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  • Jul 29, 2014
  • Updated: 5:49pm

A belated thank you for a father's sacrifice

PUBLISHED : Sunday, 06 May, 2012, 12:00am
UPDATED : Sunday, 06 May, 2012, 12:00am
 

What is The Little Red Guard about?

This story centres on my grandmother and her coffin. In fact, it is a story about my father, who spent the better part of his life trying to fulfil his mother's last wish of having a traditional burial.

What made you tell this story?

In 1988, my father died of lung cancer at the age of 58. At his funeral, I was asked to say a few words on behalf of the family after the party secretary's eulogy. I was young and arrogant. I found it hard to deliver a talk without feeling disdainful for what I considered the trivial life my father had led, and without offending the Communist Party which he had faithfully served. I struggled with the speech, hoping the bitterness would evaporate and inspiration would hit me. Nothing came to my mind. In the end, I shocked everyone by simply going up to the podium. I bowed and walked away. The incident stuck in my memory. As I grew older, the guilt intensified. The mellowness that comes with middle age changed my views about my father and enabled me to appreciate what he did for the family. In 2009 I decided to write about it as a way to make up for what I had failed to do at my father's funeral.

As a child you were appointed 'coffin keeper'. What did this involve?

At the age of 10, I slept next to a coffin. It was scary because for the first time, I was brought face to face with death. As the eldest son and the coffin keeper, I was supposed to play a critical role in my grandma's funeral. My father involved me in every aspect of the clandestine funeral planning, even though I was only a child. Unfortunately, my father died before my grandma. It became my responsibility to fulfil grandma's wish. At the moment, the task is not yet completed: my grandma was buried but we have not been able to move her back to her native village, as she had hoped. With modernisation going on, the old family cemeteries have been bulldozed.What does the coffin symbolise? I see the coffin as a metaphor for China. In the old days, coffins were perceived as an ominous symbol and were associated with backward feudalistic practices, which the Communist Party was attempting to eradicate. Nowadays, coffin or guan cai, which puns with the phrase 'promotions and fortune', is seen as an auspicious symbol. In a society where communism has lost hold and the pursuit of money has become a religion, people buy miniature coffins as gifts. People hold extravagant funerals and buy elaborately decorated coffins for the deceased to show off their wealth.

What was your grandmother like?

In many ways, she fitted the stereotypical image of a traditional woman. She was born into a wealthy land-owning family, had bound feet and remained a faithful widow after her husband died when she was 27. However, she also defied tradition by single-handedly raising her son. Single mothers were unheard of in those days. When famine and flooding hit her hometown, she took my father and begged all the way to Xian, where she worked as a maid. She showed no interest in Mao's revolution and refused to renounce her employer during the Cultural Revolution.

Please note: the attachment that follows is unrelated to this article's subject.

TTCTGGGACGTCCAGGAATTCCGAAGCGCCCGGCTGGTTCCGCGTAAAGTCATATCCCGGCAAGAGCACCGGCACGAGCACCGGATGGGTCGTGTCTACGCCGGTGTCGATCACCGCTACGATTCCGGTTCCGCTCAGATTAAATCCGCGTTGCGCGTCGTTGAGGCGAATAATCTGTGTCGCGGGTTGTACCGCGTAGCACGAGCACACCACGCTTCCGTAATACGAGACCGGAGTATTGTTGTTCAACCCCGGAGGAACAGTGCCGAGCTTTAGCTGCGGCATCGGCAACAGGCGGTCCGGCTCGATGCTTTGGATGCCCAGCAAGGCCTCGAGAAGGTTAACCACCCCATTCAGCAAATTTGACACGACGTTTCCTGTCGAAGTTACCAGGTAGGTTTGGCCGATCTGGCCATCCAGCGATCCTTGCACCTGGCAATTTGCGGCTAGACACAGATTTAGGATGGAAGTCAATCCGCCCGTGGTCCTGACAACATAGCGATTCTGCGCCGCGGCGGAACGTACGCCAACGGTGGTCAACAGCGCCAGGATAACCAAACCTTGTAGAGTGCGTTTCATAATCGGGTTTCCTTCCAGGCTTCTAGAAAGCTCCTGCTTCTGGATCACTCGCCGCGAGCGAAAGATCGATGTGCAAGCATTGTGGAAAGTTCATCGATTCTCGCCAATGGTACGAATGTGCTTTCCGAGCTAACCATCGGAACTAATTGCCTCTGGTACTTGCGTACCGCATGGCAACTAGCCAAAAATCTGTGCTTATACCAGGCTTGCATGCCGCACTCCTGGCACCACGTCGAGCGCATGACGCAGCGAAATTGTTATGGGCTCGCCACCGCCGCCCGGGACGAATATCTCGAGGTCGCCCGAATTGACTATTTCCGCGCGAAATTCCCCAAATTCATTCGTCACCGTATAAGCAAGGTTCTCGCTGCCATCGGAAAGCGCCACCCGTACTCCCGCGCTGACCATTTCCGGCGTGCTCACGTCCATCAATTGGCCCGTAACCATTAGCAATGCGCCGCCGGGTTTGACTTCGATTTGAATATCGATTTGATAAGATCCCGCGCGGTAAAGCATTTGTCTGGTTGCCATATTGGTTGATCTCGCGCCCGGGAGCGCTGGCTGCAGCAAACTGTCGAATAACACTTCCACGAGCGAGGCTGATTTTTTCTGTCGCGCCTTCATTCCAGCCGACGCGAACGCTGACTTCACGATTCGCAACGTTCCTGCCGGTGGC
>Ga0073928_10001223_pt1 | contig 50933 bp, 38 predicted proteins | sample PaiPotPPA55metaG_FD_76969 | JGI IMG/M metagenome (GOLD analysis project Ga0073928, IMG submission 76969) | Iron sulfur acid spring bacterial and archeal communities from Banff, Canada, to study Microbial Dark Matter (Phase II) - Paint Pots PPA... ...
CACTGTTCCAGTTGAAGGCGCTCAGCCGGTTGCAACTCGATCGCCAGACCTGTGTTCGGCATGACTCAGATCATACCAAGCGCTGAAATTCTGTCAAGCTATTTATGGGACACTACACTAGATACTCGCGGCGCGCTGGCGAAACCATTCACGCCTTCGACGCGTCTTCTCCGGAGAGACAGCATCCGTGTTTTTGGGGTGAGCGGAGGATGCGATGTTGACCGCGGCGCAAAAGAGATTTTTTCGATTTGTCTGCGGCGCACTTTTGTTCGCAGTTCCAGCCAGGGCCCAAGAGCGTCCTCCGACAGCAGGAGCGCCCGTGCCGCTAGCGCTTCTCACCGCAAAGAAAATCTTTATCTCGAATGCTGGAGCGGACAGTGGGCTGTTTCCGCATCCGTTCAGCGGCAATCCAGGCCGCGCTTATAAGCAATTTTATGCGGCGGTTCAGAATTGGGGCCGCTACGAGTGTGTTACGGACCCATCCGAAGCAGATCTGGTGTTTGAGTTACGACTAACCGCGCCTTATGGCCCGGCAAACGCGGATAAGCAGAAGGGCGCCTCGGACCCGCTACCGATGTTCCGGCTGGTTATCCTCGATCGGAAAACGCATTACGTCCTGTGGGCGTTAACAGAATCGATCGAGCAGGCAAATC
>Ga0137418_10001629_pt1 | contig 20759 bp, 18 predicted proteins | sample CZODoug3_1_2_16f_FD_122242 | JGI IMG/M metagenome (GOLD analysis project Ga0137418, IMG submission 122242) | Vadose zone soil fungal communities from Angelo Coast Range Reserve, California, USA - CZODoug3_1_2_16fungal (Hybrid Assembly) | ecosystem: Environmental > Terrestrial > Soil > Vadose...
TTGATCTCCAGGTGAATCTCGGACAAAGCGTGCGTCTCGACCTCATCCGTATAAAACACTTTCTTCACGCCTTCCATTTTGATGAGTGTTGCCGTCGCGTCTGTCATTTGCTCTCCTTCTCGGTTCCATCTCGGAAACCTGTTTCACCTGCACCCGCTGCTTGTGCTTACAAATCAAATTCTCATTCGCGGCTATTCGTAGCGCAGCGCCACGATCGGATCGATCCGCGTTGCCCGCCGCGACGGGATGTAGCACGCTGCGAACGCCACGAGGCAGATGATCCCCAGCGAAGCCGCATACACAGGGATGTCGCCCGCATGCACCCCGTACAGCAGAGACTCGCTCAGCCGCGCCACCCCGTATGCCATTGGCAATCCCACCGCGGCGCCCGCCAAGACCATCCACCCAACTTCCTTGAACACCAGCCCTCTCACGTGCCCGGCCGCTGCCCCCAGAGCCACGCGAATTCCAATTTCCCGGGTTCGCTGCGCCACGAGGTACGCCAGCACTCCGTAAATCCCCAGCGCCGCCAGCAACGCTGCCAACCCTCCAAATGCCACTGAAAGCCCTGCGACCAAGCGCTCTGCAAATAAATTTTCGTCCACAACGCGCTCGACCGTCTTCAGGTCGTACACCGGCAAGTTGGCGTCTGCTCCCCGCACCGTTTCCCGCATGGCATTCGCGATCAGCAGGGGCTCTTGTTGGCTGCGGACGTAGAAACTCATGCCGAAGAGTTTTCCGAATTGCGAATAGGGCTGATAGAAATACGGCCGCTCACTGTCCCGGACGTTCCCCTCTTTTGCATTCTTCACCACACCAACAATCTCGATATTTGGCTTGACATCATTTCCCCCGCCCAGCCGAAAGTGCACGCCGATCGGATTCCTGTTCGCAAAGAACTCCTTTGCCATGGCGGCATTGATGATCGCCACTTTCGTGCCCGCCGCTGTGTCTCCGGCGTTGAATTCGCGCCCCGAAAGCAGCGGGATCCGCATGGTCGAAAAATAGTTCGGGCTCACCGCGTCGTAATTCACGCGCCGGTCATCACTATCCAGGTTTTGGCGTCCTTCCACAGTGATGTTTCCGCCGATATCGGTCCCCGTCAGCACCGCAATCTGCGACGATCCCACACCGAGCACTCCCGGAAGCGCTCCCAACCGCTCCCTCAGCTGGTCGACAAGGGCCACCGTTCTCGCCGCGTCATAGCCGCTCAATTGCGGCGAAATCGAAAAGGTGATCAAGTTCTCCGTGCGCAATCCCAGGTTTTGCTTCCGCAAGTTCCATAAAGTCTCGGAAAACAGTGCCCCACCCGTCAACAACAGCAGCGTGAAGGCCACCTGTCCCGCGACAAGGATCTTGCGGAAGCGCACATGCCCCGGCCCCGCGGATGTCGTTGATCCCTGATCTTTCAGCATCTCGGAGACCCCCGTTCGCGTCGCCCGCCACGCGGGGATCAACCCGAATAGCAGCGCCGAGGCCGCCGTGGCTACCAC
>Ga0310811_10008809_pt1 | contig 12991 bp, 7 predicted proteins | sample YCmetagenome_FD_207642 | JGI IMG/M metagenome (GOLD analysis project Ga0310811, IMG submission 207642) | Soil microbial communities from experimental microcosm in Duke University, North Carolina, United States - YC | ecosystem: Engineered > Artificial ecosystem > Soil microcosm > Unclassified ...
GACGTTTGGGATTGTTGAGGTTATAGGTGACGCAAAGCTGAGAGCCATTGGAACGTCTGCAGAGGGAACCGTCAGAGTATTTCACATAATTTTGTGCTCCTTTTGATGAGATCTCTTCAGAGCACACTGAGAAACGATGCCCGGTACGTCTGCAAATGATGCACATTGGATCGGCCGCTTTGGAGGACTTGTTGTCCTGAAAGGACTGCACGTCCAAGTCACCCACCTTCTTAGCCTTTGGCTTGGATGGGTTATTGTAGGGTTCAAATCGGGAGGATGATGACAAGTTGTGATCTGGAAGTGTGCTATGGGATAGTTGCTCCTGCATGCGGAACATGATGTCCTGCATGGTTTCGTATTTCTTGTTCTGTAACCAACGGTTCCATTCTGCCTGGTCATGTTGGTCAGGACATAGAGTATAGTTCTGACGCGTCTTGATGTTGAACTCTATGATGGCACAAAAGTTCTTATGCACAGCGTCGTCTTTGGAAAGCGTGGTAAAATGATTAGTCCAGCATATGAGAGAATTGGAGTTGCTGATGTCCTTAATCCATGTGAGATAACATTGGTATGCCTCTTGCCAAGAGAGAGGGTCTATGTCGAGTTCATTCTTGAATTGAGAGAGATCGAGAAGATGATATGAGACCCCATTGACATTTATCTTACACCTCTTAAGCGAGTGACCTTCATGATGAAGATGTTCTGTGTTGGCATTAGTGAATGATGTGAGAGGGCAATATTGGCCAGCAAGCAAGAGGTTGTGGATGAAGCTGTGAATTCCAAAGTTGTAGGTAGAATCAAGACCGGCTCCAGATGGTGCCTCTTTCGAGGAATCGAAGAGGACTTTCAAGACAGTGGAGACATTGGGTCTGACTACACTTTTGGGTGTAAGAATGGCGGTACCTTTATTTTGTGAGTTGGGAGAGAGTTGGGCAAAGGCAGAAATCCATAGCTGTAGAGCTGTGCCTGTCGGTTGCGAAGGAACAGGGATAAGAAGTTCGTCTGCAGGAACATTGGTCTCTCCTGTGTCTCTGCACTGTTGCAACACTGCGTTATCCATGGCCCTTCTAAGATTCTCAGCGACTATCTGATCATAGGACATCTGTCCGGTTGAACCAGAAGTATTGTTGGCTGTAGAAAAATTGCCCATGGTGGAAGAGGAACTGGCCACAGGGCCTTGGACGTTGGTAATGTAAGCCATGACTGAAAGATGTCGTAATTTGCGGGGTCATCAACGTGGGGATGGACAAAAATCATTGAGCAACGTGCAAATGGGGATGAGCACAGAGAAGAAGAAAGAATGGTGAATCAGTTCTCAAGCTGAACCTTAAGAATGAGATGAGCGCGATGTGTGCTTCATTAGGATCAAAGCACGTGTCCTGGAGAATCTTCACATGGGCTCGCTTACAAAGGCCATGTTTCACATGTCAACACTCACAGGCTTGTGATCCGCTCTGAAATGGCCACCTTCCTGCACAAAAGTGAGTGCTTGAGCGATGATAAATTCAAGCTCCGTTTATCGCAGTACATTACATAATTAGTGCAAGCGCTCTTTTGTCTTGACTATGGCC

And your mother?

She was a modern woman, who was an active participant in Mao's revolution. She left me with my grandma one month after she gave birth to me and returned to work. My mother married twice after my father's death. She was an independent woman and sacrificed tremendously for our family. Both women are crucial characters in my story. Through their life stories and their conflicts, I want to present a realistic picture of Chinese women.

The story is set in Xian in the 1970s. What was the city like then?

I was born and lived in Xian for 18 years. Xian is an ancient city. [But] during the Mao era, the city was the target of the party's purge of old traditions and customs to make way for the new communist society. Red Guards and revolutionary rebels blew up many ancient buildings and smashed and burned whatever was deemed to be representative of China's feudalistic past. Things have changed. The terracotta warriors are now a powerful draw card in the global tourism game. The city experienced a rebirth - there is a rush to 'restore the past' which, ironically, is erasing much of what is left of the city's history. Many old buildings have been bulldozed to make way for new skyscrapers.

You now live in America. How has your time in the US shaped the memoir?

I have lived in America for 20 years. I left China in 1990 for two reasons. It was right after the Tiananmen crackdown and as a former participant, I found the political situation repressive. The deaths of my father and grandma also triggered a crisis. When I was admitted to a university in the US, it was an opportunity to start a new life on a new continent. When I first arrived, I tried to sever my ties with the past and get assimilated. [But] I wrestled with the questions of how to reconcile my Chinese heritage with my new American identity. That struggle has helped shaped the book.

Has the book helped resolve some of the issues with your father?

In March, after I received the first batch of galleys of my memoir, I travelled back to China and visited my parents' grave outside Xian. Like a child with a good report card, I was eager to show it to my parents [and burn it by their grave], hoping they would be proud of me. I also wanted to tell my father that I had finally made up for what I didn't do at his funeral. At the cemetery, our driver gave me a cigarette lighter, and the only thing that burned was the cover. I saw the lighter fluid was running out, so I decided to give up. As I lifted the book to put it on the tombstone, a gust of wind blew, and within seconds, the book was in ashes.

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